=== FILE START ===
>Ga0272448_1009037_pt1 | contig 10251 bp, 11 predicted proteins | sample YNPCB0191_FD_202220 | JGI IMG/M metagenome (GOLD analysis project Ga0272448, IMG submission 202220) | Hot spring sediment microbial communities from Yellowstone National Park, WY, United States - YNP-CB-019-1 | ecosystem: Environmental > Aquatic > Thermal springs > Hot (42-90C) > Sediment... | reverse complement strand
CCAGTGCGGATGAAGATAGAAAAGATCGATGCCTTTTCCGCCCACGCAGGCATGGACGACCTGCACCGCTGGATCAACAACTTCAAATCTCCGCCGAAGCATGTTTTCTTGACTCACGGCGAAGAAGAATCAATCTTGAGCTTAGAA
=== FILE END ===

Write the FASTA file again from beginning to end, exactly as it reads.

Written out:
>Ga0272448_1009037_pt1 | contig 10251 bp, 11 predicted proteins | sample YNPCB0191_FD_202220 | JGI IMG/M metagenome (GOLD analysis project Ga0272448, IMG submission 202220) | Hot spring sediment microbial communities from Yellowstone National Park, WY, United States - YNP-CB-019-1 | ecosystem: Environmental > Aquatic > Thermal springs > Hot (42-90C) > Sediment... | reverse complement strand
CCAGTGCGGATGAAGATAGAAAAGATCGATGCCTTTTCCGCCCACGCAGGCATGGACGACCTGCACCGCTGGATCAACAACTTCAAATCTCCGCCGAAGCATGTTTTCTTGACTCACGGCGAAGAAGAATCAATCTTGAGCTTAGAA